To keep our hotel metaphor just a little bit longer, an example of client-side encryption would be a hotel room safe housed within your hotel room. Safes allow us to safeguard important documents with a code that is only accessible to the owner and the people he or she shares the code details with.

Sounds like client-side encryption is where I want to be, how do I get started?

Not so fast. There are a couple of issues with client-side encryption. First up, if you’re using a mainstream cloud solution, you have to encrypt your files before uploading them which, much like bringing a safe to your hotel room you’re staying in, is pretty inconvenient.

Another problem is the terminology of client-side encryption – which is mostly used for storage systems, not transactions. This means that the safe combination may not match up with the information that client is able to access, creating a whole new set of problems in the process.

What’s the solution then?

At Tresorit, we believe that end-to-end encryption (which you’ll see us refer to as E2EE across our site) is encryption in its purest form – and, semantically speaking, the easiest way to articulate what we provide our customers as a ultra-secure service.

What are the defining characteristics of E2EE?

We believe that a system can be called ‘end to end encrypted’ if it fulfils the following 6 criteria as much as practically possible (Tresorit disclaimer: it’s pretty much impossible to apply all of these criteria at once in a business setting, but all 6 can and should be taken into account).

1. Architecture criteria. The encryption happens between two (or more) parties, whereby the intended origin encrypts the message, and the intended destination(s) decrypt the message without being disturbed. In this case, a ‘party’ could be an organization (not just a private individual) and applies to any system which is under full control of the organization? Make sense? Great, let’s move on…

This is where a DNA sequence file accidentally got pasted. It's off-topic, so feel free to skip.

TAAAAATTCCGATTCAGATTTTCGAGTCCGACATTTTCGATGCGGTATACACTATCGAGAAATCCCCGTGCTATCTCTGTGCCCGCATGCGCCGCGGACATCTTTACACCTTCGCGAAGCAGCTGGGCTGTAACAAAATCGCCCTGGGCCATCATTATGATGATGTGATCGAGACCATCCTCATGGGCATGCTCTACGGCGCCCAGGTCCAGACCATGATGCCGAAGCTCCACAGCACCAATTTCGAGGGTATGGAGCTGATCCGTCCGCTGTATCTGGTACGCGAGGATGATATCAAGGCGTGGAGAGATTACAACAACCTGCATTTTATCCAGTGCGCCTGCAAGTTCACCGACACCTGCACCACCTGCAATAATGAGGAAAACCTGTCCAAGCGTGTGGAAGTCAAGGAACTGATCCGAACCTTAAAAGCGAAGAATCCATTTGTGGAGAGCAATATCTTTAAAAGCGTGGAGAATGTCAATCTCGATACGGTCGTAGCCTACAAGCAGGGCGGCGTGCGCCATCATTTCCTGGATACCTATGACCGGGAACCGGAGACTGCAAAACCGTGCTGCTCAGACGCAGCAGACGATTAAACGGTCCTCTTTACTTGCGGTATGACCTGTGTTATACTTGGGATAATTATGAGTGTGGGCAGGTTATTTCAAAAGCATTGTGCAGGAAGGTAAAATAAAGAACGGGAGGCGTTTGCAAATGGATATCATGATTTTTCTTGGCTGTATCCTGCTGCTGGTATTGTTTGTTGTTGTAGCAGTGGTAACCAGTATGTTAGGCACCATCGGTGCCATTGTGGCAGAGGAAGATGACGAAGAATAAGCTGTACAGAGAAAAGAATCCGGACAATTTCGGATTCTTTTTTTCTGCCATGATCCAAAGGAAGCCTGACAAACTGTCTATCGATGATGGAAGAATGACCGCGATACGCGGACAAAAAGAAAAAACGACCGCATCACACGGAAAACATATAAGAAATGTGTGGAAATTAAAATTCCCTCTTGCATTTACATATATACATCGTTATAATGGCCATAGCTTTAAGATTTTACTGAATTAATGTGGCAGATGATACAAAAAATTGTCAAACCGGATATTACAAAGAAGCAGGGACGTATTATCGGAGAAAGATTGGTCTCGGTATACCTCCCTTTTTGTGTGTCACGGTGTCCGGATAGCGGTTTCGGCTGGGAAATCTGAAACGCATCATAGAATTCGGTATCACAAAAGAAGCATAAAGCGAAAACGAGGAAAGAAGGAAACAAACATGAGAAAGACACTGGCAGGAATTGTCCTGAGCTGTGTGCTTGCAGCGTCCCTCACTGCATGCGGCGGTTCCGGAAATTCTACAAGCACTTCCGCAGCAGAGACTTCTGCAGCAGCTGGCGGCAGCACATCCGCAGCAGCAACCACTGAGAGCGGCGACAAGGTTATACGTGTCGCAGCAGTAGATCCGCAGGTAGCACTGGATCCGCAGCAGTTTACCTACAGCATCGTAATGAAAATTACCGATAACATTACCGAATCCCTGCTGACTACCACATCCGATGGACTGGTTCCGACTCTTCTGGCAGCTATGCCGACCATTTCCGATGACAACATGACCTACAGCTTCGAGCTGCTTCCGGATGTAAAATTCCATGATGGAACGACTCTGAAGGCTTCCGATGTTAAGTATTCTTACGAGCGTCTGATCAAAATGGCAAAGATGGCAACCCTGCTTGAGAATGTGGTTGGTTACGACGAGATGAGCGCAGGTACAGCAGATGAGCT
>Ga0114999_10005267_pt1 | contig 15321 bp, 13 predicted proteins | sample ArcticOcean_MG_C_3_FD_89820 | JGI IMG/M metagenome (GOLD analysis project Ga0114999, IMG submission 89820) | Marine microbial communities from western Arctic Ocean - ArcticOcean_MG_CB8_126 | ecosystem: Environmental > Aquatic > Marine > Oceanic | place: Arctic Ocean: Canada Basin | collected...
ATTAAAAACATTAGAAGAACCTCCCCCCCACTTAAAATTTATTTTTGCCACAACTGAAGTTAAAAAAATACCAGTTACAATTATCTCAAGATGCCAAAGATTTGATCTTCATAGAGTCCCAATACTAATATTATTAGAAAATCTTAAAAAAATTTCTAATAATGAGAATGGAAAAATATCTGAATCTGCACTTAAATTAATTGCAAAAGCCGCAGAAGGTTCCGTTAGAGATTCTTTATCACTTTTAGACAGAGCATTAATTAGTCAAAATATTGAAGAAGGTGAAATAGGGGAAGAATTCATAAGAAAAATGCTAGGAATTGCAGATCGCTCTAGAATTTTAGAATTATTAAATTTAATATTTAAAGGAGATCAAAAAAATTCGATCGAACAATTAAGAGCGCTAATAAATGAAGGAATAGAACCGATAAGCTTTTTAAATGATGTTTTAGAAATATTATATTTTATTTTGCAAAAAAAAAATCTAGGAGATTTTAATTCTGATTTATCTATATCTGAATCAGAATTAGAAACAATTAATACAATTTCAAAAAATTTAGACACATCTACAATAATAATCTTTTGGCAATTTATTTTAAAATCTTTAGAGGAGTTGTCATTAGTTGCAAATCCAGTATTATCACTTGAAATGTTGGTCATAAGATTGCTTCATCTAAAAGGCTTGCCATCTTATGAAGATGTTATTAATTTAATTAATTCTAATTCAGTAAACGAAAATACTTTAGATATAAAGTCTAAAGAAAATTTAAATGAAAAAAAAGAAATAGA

2. Key exchange criteria. If the key exchanges for your encryption are done in a way that only allows the parties (that we described above) access, then you’ve got yourself some end-to-end encryption!

3. Key generation & management criteria. Same approach, but applied to the management and generation of keys this time around. If a third party (even a trusted one) has access to these even temporarily, then your system is not end-to-end encrypted!

4. Key back-up criteria. The parties private keys need to be backed up in a format that no one else has access to. Pretty straightforward.

5. Binary authenticity criteria. The parties need to ensure that the software they are using is infection free, backdoor free and purchased from the original trusted vendor.

6. End-point authentication criteria. Both parties need to be 100% certain that the public keys belong to their respective counterparts.

How can we execute E2EE?

One of the most popular ways to execute E2EE involves with an application server in the middle. This is a set up popularized by both messaging apps such as WhatsApp and VoIP systems.

Pro tip: from the provider side, it’s crucial to ensure that there is no available access to the application server when building this type of system. Failure to secure your central routing element = bad news.

How does E2EE work for businesses?

Making E2EE work within a business environment depends on being able to control or ‘trust’ the server being used to transfer information. And… the good news is that this doesn’t necessarily mean investing in your own cloud infrastructure – 3rd party cloud storage options can be brought into play provided that the gateways to this storage are controlled by the company doing the encryption/key exchange.

One Last Thing…

We realise that not every aspect of cryptography (and what makes E2EE secure) can be distilled or described simply, and that even end-to-end encryption is still subject to very high-level definition. Nevertheless, we believe it’s important for everyone who handles confidential information (as an individual, or as part of a business) to have an overview on how to share securely.

We believe that E2EE is the best possible way to achieve this – whether you’re a legal firm or a non-profit – and we hope that this insight into our world inspires you to dig a little deeper yourself.